ENOUGH power supply in Mindanao during the May 10 elections has been assured by the National Grid Corporation of the Philippines (NGCP).
But the assurance of a three-day full power supply from May 9 to 11 would mean that the deficiency of the power supply would drag on until September of this year.
Mindanao Development Authority head Secretary Jesus Dureza said that during their visit to the Agus and Pulangi facilities on Sunday, technical people from the NGCP informed them that they have prepared two scenarios to ensure that there will be no brownouts in Mindanao during the election day.
"Scenario A is that Transco (NGCP) and Psalm (Power Sector Assets and Liabilities Management) will triple the volume of water that they will be releasing before, during and after election day. Scenario B is for Transco and Psalm to provide seven to nine days of power. We expect that the scenario A will be the one they will be using," Dureza said.
He said that at present the release of water is being conserved at 30 cubic meters per second. But on election day, they will release 100 cubic meters per second so there will be no brownouts to avoid that failure of elections scenario in Mindanao.
"This will of course decrease the water level substantially and we may recoup the used water by September. But of course it’s worth the price to see to it that we have no failure of election here in Mindanao because of the power situation," Dureza said.
At present, Dureza said the Pulangi River is now improving but still it’s in critical level though. Even if typhoon would come in, he said, the water level in Lake Lanao is also expected to normalize only by December 2010.
"As of about two days ago (Sunday) the latest briefer from the NGCP is that we are again short by more than 500MW (megawatt) in Mindanao. So there will be more power curtailment all over Mindanao," Dureza said.
In the NGCP website, it stated that the power deficiency in the Mindanao grid as of March 31 is 518MW.
On the Agus facility, Dureza said the present situation there is that it has something like 75 centimeters left before the critical period for the shutdown.
"If we are losing one centimeter every two days, and if conditions remain the same, we will be totally shutting down the Agus plants in 160 days," he warned.
"But then there has been some rains already coming in some areas. The Pulangi facility has a little bit improved its water level there but still we are still very much lacking in Mindanao," Dureza added.
Private sector entry
In two month's time though, Mindanao is expected to get a respite from the power problem since there will be two power facilities that will be constructed by the private sector.
Dureza said Malacañang has given the go signal for the importation of two portable power plants in Mindanao.
The Cabinet level group headed by Executive Secretary Leandro Mendoza met March 22 and approved proposals of Zamboanga Electric Cooperative and the South Cotabato Electric Cooperative to import potable plants, which will be set up in Zamboanga and Saranggani provinces.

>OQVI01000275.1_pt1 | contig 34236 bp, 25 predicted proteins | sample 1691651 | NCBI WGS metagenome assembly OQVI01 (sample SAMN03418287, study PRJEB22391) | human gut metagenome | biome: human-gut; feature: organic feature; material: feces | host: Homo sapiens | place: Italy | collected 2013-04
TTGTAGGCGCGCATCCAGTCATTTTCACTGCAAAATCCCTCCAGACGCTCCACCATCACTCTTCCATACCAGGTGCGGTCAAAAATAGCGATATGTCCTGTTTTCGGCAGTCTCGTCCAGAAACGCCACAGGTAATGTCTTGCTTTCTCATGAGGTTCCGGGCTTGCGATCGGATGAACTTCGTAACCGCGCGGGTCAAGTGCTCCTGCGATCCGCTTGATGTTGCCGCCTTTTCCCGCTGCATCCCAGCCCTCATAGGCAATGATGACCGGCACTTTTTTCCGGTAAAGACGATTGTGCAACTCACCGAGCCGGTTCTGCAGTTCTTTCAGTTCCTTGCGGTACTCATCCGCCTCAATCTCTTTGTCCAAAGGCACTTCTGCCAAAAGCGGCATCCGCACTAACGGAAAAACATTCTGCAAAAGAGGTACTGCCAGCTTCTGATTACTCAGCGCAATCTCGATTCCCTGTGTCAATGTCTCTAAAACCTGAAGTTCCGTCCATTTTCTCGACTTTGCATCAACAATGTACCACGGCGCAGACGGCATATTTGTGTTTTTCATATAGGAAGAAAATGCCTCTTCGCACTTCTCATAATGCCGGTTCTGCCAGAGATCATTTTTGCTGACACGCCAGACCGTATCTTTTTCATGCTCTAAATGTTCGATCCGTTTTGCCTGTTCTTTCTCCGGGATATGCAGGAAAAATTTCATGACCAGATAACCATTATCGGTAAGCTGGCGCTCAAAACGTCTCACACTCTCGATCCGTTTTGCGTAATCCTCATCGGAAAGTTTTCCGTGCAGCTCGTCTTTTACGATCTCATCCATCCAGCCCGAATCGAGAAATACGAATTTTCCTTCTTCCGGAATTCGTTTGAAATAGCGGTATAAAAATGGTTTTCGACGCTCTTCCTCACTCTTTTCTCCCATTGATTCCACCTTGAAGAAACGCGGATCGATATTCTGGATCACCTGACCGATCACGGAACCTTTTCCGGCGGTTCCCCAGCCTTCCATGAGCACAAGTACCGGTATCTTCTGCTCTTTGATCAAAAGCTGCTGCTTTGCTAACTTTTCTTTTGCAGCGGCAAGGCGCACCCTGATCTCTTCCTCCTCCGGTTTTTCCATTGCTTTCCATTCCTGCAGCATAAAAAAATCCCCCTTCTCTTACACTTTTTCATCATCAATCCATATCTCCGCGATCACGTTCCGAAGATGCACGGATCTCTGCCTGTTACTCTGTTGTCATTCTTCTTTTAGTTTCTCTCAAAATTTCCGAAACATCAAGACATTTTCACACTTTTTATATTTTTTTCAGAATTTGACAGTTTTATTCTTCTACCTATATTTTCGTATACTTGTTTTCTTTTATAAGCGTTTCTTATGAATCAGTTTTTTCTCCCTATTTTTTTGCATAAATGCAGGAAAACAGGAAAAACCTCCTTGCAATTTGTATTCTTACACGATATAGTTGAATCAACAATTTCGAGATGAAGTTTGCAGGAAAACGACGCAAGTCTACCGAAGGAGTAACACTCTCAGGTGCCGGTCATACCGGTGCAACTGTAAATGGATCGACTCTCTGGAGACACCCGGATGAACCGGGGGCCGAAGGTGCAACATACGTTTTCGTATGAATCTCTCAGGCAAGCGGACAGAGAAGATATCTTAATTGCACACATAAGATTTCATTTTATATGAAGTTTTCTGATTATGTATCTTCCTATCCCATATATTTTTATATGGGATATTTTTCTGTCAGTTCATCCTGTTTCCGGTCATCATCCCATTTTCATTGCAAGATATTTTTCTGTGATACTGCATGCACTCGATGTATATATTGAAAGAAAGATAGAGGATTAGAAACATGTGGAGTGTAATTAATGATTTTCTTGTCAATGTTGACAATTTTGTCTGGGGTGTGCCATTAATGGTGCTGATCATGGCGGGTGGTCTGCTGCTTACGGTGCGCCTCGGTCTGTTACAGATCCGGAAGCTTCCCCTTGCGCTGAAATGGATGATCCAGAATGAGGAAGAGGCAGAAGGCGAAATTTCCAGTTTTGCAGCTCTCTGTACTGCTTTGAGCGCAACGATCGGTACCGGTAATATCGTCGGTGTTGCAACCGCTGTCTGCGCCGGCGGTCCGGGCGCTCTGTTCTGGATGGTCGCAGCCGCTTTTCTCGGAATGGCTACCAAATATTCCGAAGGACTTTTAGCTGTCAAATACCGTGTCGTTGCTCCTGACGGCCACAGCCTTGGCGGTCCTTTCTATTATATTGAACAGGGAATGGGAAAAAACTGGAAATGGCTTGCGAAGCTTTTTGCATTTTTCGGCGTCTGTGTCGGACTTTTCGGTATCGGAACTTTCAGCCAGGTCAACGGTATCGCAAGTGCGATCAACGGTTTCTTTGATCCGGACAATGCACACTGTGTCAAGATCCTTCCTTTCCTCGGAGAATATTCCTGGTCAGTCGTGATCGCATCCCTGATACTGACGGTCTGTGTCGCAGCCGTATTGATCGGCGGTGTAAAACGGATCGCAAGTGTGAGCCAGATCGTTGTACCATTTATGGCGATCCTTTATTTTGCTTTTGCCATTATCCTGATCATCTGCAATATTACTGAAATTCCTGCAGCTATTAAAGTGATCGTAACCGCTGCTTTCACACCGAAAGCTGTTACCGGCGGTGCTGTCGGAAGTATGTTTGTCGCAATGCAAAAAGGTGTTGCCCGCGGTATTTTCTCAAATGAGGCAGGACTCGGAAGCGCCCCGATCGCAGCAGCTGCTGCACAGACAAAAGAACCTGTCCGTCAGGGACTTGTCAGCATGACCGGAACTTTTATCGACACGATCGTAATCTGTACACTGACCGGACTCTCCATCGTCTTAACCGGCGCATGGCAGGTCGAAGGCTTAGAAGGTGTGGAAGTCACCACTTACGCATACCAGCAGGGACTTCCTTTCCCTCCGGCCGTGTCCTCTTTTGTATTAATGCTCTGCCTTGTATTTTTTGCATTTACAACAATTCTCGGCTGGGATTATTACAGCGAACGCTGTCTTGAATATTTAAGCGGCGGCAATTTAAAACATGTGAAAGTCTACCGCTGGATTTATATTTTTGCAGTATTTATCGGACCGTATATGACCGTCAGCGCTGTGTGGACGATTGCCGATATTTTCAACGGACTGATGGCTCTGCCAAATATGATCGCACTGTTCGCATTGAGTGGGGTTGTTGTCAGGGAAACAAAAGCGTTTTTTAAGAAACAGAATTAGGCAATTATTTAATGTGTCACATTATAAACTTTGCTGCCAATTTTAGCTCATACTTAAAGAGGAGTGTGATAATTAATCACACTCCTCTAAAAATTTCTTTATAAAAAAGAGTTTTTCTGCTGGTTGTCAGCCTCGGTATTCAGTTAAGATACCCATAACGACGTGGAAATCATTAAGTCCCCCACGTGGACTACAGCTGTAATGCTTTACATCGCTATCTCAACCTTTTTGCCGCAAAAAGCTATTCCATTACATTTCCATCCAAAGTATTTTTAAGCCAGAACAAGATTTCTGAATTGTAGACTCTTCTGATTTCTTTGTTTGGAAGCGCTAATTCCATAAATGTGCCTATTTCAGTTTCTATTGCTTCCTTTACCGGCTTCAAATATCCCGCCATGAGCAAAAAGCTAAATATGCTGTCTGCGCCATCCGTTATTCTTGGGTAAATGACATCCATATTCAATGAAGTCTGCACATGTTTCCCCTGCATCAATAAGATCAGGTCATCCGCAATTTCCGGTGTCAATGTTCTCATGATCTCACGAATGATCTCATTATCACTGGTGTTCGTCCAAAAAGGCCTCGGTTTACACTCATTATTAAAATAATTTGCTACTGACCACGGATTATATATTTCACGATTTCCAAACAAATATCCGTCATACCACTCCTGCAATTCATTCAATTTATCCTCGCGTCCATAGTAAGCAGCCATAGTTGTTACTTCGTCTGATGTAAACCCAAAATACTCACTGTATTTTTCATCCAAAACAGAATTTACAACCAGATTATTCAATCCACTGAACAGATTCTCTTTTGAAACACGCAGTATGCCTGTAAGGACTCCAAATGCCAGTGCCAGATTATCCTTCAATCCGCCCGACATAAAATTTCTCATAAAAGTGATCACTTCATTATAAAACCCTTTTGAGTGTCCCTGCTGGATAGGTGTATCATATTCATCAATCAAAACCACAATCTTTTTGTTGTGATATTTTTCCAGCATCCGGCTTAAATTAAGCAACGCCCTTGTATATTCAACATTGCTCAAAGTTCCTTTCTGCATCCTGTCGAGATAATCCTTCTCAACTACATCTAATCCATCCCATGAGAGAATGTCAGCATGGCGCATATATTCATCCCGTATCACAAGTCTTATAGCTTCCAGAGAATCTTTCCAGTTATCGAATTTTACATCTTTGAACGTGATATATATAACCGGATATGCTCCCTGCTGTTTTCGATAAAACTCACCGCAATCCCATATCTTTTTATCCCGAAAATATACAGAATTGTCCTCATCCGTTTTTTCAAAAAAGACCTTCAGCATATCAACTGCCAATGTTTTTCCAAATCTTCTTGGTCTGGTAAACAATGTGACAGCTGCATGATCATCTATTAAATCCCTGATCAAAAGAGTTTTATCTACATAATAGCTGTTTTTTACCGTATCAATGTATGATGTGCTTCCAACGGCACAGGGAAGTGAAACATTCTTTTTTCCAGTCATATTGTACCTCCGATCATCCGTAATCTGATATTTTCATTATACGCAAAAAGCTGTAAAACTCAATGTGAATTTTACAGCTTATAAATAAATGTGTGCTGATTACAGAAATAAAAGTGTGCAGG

The said plants will be generating 30MW per hour each to lessen the energy shortage of 700MW in Mindanao and is expected to lessen by two hours the rotating brownouts in some areas, Dureza said during Club 888 at Marco Polo.
"These new generators, which are quick mounting, will be ready in two months time according to them. This was approved last Monday na bigyan ng support from the Cabinet. If things will go well then by April 22-23 we will conduct ERC hearings and by the end of April good na ito," Dureza said.
Dureza said setting up the plant would be made through loans to the Land Bank of the Philippines (LBP) and the Development Bank of the Philippines (DBP).
"Loans will be applied to the LBP and the DBP as each would need an approximate of P800 million each. But LBP and DBP would have to look at the viability of the project because that's a loan that would have to be returned to the banks. The projects would still undergo scrutiny," Dureza said.
Dureza said he expects the introduction of new energy generators in Mindanao to hike up the power rates.
"In order to ensure that there will be a safe return, they would need an approval from the ERC on the rate wherein i-bid itong rate," Dureza said.
Dureza said this then would need the approval of the Energy Regulatory Commission (ERC), who in turn would need an approval from Mindanao's stakeholders.
"The ERC cannot approve it unless they would get the approval of the stakeholders. What is to be done now is, aside from financing that is now on stream, a quick approval from the ERC of a new rate," Dureza said.
The Mindanao power rate is around P6.50 per kilowatt hour, Dureza said. In example that if the plant would cause the power rates in Saranggani and Zamboanga to P21 then some of this rate will be distributed to the Mindanao power grid.
"They will be adding power to the Mindanao grid so although sa Saranggani and Zamboanga ito mase-setup the rise will be leveled to the Mindanao rate," he said.
"Although tataas ang rate hindi naman gaano but this would still have to go under hearings do I don't want to pre-empt," Dureza said.
Unconfirmed information showed that power rate would increase from P13 per kilowatt-hour (kwh) to as much as P21/kwh once the private power facilities come into operation.
"This will still be subject to scrutiny. If the public will oppose it, so be it," Dureza said. (JCZ/BOT)